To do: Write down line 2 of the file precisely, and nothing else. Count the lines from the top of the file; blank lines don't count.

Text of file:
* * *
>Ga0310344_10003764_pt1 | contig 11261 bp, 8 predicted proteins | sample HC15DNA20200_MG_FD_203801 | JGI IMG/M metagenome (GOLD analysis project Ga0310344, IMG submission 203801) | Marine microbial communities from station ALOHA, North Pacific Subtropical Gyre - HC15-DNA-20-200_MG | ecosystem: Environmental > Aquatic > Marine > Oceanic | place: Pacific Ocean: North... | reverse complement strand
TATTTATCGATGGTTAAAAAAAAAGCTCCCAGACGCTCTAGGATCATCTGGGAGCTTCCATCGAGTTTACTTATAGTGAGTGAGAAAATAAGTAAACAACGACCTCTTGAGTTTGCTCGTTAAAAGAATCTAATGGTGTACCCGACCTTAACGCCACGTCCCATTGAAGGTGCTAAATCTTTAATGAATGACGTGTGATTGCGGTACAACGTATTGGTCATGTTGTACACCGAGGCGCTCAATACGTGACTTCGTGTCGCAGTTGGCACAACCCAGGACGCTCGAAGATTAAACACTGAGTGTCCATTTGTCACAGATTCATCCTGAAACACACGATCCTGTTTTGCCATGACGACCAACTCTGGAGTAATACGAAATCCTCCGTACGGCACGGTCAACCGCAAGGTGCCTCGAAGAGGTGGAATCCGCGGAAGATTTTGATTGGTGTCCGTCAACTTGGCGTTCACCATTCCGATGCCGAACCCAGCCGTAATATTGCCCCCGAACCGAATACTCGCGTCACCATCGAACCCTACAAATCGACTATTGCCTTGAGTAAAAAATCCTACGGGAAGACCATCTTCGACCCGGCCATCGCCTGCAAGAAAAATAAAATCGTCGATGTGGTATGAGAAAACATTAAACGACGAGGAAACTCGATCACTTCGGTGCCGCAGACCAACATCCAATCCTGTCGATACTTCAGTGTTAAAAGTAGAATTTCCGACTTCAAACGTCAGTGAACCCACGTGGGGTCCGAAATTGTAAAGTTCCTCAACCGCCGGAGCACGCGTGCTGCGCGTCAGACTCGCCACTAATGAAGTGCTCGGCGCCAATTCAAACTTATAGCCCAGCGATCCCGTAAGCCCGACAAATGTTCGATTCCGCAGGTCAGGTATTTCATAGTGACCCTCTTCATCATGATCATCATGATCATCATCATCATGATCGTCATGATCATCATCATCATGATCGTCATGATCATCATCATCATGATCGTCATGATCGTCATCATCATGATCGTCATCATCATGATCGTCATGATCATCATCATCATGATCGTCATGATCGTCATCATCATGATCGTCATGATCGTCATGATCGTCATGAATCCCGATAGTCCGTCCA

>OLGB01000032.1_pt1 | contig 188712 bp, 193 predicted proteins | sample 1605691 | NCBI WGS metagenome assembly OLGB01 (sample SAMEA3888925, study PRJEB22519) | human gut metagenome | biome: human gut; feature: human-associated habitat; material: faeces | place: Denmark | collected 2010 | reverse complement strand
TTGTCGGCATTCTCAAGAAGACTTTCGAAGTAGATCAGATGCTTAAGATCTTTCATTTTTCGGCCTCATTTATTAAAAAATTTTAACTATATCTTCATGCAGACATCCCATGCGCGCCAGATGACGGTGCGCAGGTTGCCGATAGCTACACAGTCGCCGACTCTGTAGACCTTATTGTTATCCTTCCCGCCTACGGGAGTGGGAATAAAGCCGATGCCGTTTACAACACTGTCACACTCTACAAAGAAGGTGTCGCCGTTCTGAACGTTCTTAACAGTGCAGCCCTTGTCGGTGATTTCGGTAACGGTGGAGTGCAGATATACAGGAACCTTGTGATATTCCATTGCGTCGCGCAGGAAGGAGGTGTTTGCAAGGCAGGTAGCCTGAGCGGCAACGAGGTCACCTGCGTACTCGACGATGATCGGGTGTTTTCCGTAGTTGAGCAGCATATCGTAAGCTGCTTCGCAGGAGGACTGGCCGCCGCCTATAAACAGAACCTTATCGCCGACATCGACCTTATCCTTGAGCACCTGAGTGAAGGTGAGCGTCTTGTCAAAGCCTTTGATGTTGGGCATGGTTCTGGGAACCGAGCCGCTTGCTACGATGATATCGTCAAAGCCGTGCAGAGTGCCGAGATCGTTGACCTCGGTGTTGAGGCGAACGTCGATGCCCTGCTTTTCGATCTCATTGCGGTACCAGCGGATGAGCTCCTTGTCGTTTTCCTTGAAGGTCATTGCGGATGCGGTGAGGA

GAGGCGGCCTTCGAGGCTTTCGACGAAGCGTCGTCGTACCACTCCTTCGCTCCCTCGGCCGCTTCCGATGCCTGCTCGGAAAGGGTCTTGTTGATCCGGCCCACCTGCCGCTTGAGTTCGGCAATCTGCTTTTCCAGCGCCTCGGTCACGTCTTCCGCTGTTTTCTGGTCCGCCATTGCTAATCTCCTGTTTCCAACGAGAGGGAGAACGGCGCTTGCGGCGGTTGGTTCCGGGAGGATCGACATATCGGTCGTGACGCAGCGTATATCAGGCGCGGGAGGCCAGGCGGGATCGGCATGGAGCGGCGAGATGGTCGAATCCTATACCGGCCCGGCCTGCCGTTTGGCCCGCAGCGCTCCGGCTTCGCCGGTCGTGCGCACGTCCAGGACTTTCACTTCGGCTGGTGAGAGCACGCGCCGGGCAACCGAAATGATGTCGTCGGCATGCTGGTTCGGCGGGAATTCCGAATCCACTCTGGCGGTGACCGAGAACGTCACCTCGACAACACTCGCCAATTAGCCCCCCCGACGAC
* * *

TATTTATCGATGGTTAAAAAAAAAGCTCCCAGACGCTCTAGGATCATCTGGGAGCTTCCATCGAGTTTACTTATAGTGAGTGAGAAAATAAGTAAACAACGACCTCTTGAGTTTGCTCGTTAAAAGAATCTAATGGTGTACCCGACCTTAACGCCACGTCCCATTGAAGGTGCTAAATCTTTAATGAATGACGTGTGATTGCGGTACAACGTATTGGTCATGTTGTACACCGAGGCGCTCAATACGTGACTTCGTGTCGCAGTTGGCACAACCCAGGACGCTCGAAGATTAAACACTGAGTGTCCATTTGTCACAGATTCATCCTGAAACACACGATCCTGTTTTGCCATGACGACCAACTCTGGAGTAATACGAAATCCTCCGTACGGCACGGTCAACCGCAAGGTGCCTCGAAGAGGTGGAATCCGCGGAAGATTTTGATTGGTGTCCGTCAACTTGGCGTTCACCATTCCGATGCCGAACCCAGCCGTAATATTGCCCCCGAACCGAATACTCGCGTCACCATCGAACCCTACAAATCGACTATTGCCTTGAGTAAAAAATCCTACGGGAAGACCATCTTCGACCCGGCCATCGCCTGCAAGAAAAATAAAATCGTCGATGTGGTATGAGAAAACATTAAACGACGAGGAAACTCGATCACTTCGGTGCCGCAGACCAACATCCAATCCTGTCGATACTTCAGTGTTAAAAGTAGAATTTCCGACTTCAAACGTCAGTGAACCCACGTGGGGTCCGAAATTGTAAAGTTCCTCAACCGCCGGAGCACGCGTGCTGCGCGTCAGACTCGCCACTAATGAAGTGCTCGGCGCCAATTCAAACTTATAGCCCAGCGATCCCGTAAGCCCGACAAATGTTCGATTCCGCAGGTCAGGTATTTCATAGTGACCCTCTTCATCATGATCATCATGATCATCATCATCATGATCGTCATGATCATCATCATCATGATCGTCATGATCATCATCATCATGATCGTCATGATCGTCATCATCATGATCGTCATCATCATGATCGTCATGATCATCATCATCATGATCGTCATGATCGTCATCATCATGATCGTCATGATCGTCATGATCGTCATGAATCCCGATAGTCCGTCCA